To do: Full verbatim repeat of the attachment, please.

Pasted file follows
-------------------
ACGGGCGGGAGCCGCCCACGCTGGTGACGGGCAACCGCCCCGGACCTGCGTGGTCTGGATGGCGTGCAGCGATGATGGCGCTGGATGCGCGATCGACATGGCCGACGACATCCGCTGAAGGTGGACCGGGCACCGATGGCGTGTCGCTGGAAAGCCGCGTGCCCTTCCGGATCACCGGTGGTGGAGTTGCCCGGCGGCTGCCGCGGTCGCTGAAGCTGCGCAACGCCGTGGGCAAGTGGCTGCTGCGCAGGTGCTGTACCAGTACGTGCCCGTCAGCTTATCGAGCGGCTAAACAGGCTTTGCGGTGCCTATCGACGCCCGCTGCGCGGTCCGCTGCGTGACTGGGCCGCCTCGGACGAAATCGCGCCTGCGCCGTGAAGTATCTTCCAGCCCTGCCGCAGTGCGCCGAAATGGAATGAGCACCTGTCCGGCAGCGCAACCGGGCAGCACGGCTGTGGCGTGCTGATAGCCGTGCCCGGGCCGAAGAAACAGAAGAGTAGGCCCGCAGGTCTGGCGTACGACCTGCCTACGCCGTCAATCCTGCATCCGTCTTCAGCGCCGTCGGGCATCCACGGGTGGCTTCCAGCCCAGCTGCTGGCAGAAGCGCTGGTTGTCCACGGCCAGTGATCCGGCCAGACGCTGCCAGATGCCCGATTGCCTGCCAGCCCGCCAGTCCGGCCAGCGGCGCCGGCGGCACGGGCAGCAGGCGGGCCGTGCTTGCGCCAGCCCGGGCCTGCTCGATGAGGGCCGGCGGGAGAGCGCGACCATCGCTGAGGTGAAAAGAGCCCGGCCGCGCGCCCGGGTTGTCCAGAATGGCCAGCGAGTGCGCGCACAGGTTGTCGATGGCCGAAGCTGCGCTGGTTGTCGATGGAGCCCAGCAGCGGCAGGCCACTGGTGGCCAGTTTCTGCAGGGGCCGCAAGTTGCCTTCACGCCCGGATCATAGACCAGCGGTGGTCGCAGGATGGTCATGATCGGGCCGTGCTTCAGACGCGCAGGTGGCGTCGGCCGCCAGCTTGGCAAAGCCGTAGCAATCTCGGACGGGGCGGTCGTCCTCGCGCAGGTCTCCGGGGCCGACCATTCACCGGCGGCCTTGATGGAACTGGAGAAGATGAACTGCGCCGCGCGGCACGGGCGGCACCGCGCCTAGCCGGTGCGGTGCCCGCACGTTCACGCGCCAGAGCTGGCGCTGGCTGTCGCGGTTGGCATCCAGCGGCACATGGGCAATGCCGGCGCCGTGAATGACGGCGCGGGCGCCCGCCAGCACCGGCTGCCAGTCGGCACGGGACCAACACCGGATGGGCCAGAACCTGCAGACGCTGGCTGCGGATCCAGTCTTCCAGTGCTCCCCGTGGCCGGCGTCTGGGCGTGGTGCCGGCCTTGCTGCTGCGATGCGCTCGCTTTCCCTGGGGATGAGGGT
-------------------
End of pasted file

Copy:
ACGGGCGGGAGCCGCCCACGCTGGTGACGGGCAACCGCCCCGGACCTGCGTGGTCTGGATGGCGTGCAGCGATGATGGCGCTGGATGCGCGATCGACATGGCCGACGACATCCGCTGAAGGTGGACCGGGCACCGATGGCGTGTCGCTGGAAAGCCGCGTGCCCTTCCGGATCACCGGTGGTGGAGTTGCCCGGCGGCTGCCGCGGTCGCTGAAGCTGCGCAACGCCGTGGGCAAGTGGCTGCTGCGCAGGTGCTGTACCAGTACGTGCCCGTCAGCTTATCGAGCGGCTAAACAGGCTTTGCGGTGCCTATCGACGCCCGCTGCGCGGTCCGCTGCGTGACTGGGCCGCCTCGGACGAAATCGCGCCTGCGCCGTGAAGTATCTTCCAGCCCTGCCGCAGTGCGCCGAAATGGAATGAGCACCTGTCCGGCAGCGCAACCGGGCAGCACGGCTGTGGCGTGCTGATAGCCGTGCCCGGGCCGAAGAAACAGAAGAGTAGGCCCGCAGGTCTGGCGTACGACCTGCCTACGCCGTCAATCCTGCATCCGTCTTCAGCGCCGTCGGGCATCCACGGGTGGCTTCCAGCCCAGCTGCTGGCAGAAGCGCTGGTTGTCCACGGCCAGTGATCCGGCCAGACGCTGCCAGATGCCCGATTGCCTGCCAGCCCGCCAGTCCGGCCAGCGGCGCCGGCGGCACGGGCAGCAGGCGGGCCGTGCTTGCGCCAGCCCGGGCCTGCTCGATGAGGGCCGGCGGGAGAGCGCGACCATCGCTGAGGTGAAAAGAGCCCGGCCGCGCGCCCGGGTTGTCCAGAATGGCCAGCGAGTGCGCGCACAGGTTGTCGATGGCCGAAGCTGCGCTGGTTGTCGATGGAGCCCAGCAGCGGCAGGCCACTGGTGGCCAGTTTCTGCAGGGGCCGCAAGTTGCCTTCACGCCCGGATCATAGACCAGCGGTGGTCGCAGGATGGTCATGATCGGGCCGTGCTTCAGACGCGCAGGTGGCGTCGGCCGCCAGCTTGGCAAAGCCGTAGCAATCTCGGACGGGGCGGTCGTCCTCGCGCAGGTCTCCGGGGCCGACCATTCACCGGCGGCCTTGATGGAACTGGAGAAGATGAACTGCGCCGCGCGGCACGGGCGGCACCGCGCCTAGCCGGTGCGGTGCCCGCACGTTCACGCGCCAGAGCTGGCGCTGGCTGTCGCGGTTGGCATCCAGCGGCACATGGGCAATGCCGGCGCCGTGAATGACGGCGCGGGCGCCCGCCAGCACCGGCTGCCAGTCGGCACGGGACCAACACCGGATGGGCCAGAACCTGCAGACGCTGGCTGCGGATCCAGTCTTCCAGTGCTCCCCGTGGCCGGCGTCTGGGCGTGGTGCCGGCCTTGCTGCTGCGATGCGCTCGCTTTCCCTGGGGATGAGGGT